Keep swimming: We know that a loss of balance often comes with old age but anything you can do to keep falls bay is surely a good thing. Research from Australia discovered that regular swimming means you’re 33 per cent less likely to fall. Just maybe keep those dive bombs to a minimum…
Step it up: One in eight women die of heart disease every year in the UK, according to the Heart Research Institute UK. But don’t fret, brisk walking has recently been found to be key for a healthier heart. You can lower your risk of heart disease by eight per cent by taking just an extra 2000 steps each day, reports the Lancet journal.
Active benefits: As well as swimming and walking, many other activities have benefits for an older body.
3. Diet Dos and Don’ts
Avoid deficiencies: Older women can have lower levels of vitamin D, calcium, B vitamins and minerals such as magnesium and zinc. So upping your intake of foods containing these nutrients, or taking supplements, is a good idea. ‘As you get older, you need to up your intake of calcium to support bones, eat more oily fish for vitamin D and joints, and possibly consider soy products to help over come menopausal problems,’ explains nutritionist Mike Donelly. ‘Up your fruit and vegetable intake to maintain high intakes of B vitamins, which will help provide energy and, remember, as we get older the amount of food we eat calorie-wise tends to decrease, but we still need to maintain the same level of important nutrients as ever. It’s important to eat meat as well, as most meats are rich in vitamin B12 which we tend to become deficient in as we age.’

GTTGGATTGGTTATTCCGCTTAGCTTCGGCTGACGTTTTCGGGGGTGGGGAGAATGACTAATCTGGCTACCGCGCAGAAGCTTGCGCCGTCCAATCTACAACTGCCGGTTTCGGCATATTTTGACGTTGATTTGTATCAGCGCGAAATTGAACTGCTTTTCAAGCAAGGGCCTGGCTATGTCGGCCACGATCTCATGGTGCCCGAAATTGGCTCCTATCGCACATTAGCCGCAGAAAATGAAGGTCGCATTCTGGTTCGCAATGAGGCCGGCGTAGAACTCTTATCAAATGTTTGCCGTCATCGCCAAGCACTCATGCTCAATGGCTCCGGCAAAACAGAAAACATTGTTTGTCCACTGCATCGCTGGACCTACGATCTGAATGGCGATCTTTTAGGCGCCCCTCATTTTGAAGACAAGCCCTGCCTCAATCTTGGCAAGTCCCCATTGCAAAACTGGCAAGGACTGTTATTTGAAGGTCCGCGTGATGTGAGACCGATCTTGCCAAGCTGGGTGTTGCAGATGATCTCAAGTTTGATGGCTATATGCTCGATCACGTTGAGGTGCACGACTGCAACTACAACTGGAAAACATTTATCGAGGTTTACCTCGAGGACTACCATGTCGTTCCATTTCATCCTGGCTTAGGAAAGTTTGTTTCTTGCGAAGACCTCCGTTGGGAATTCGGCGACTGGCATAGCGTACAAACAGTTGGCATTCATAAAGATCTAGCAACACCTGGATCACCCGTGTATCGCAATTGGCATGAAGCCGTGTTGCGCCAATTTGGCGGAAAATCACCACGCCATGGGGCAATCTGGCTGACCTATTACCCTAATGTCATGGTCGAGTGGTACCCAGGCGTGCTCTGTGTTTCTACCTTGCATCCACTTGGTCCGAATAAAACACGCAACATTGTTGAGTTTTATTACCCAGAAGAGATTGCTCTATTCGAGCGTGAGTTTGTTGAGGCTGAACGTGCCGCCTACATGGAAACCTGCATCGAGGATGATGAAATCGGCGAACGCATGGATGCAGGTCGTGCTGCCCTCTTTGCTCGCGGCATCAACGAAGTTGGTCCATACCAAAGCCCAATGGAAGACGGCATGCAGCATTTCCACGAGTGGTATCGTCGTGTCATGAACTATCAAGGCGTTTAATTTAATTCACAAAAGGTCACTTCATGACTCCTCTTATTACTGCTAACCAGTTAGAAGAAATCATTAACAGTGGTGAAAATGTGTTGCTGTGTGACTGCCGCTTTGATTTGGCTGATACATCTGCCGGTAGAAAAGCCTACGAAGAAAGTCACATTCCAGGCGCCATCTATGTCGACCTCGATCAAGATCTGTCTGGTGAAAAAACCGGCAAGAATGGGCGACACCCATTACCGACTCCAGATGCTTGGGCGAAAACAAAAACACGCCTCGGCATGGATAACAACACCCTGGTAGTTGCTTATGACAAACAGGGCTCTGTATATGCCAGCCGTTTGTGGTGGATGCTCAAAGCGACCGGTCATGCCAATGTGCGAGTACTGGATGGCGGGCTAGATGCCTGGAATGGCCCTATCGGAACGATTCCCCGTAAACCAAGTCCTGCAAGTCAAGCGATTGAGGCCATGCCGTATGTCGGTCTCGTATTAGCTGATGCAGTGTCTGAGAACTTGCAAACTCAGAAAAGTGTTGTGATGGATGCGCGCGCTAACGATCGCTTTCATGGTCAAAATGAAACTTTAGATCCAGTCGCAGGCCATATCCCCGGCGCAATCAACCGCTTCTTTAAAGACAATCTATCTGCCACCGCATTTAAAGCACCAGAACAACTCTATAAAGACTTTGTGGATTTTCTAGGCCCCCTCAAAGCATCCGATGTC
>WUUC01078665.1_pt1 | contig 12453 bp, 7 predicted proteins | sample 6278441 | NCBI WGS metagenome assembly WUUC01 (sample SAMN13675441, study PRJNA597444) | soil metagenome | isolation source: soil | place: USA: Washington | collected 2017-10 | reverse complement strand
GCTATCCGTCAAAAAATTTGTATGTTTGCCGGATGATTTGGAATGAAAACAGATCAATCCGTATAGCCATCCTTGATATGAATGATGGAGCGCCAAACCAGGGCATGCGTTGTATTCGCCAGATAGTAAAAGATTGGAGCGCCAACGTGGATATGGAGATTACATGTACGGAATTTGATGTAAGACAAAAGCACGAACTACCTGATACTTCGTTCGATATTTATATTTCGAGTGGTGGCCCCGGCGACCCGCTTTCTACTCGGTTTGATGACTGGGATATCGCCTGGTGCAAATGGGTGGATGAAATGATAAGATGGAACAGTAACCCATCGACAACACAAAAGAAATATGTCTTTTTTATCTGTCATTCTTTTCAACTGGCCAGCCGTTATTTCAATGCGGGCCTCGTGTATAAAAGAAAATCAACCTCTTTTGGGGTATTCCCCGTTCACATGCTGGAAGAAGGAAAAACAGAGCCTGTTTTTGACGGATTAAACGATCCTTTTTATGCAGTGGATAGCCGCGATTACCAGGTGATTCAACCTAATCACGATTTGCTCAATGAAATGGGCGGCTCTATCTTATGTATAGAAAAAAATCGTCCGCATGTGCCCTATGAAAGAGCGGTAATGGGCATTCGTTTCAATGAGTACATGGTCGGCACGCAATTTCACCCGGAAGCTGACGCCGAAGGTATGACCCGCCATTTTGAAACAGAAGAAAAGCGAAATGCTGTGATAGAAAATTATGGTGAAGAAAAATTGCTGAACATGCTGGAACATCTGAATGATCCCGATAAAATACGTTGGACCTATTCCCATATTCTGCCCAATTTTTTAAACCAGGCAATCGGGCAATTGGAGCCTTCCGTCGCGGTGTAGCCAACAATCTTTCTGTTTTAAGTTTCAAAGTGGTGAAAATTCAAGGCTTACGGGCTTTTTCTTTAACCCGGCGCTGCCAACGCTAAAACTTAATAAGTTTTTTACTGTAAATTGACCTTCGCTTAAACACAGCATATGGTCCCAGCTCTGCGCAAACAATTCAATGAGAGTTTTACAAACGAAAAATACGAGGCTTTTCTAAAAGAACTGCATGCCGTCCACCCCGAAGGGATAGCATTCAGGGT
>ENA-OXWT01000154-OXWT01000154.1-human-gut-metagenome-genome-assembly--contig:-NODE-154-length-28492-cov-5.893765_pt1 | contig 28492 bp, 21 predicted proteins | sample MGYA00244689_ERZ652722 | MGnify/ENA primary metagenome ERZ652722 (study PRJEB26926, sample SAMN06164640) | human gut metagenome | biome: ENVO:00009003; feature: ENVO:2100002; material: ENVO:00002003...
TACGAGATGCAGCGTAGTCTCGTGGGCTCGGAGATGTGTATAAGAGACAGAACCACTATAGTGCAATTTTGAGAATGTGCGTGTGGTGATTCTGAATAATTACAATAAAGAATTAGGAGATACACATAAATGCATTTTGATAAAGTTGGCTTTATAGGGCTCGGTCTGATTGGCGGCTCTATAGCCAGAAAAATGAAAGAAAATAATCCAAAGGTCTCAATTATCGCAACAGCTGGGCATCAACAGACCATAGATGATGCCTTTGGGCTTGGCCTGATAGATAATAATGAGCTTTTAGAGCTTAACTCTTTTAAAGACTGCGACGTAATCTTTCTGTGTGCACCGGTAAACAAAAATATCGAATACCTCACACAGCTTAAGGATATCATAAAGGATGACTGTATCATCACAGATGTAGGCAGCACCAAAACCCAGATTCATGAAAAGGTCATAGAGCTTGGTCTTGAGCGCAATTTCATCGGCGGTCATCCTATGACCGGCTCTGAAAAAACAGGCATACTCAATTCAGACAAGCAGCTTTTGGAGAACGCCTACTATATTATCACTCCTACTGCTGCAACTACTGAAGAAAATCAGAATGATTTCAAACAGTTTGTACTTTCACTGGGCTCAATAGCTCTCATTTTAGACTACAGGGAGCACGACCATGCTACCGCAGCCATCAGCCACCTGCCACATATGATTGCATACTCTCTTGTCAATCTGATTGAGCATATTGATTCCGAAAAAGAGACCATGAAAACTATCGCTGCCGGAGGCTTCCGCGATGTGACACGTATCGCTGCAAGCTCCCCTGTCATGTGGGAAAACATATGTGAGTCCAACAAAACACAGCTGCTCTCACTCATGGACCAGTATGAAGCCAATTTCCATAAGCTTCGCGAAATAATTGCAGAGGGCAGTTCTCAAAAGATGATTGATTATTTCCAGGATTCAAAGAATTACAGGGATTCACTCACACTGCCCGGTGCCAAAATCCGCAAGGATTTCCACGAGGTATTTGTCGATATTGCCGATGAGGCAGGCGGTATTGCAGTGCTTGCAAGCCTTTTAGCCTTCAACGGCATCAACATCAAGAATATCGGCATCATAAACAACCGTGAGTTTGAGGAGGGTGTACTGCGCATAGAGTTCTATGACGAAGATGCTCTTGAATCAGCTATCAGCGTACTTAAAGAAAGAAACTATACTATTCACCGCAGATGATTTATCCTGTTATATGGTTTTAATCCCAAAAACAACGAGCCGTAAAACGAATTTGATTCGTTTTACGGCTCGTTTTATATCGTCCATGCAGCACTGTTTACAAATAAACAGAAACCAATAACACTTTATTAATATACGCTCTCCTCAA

Your daily diet: Stick to wholesome balanced meals using fresh, unprocessed ingredients. ‘For breakfast try a low GI start to the day with porridge; have a light lunch of salad greens with Mediterranean vegetables dressed with olive oil, smoked mackerel and couscous, and a dinner of a healthy serving of green vegetables, with carrots, steamed potatoes and chicken,’ suggests Donelly. ‘Although you might not feel like drinking fluids as you get older, it’s very important to stay hydrated,’ he adds. Also consider vegetable smoothies with superfood ingredients, for an easy way to get added nutrients.
Avoid: Processed foods and foods containing high-GI carbs and sugar, such as cakes, biscuits and sugary drinks.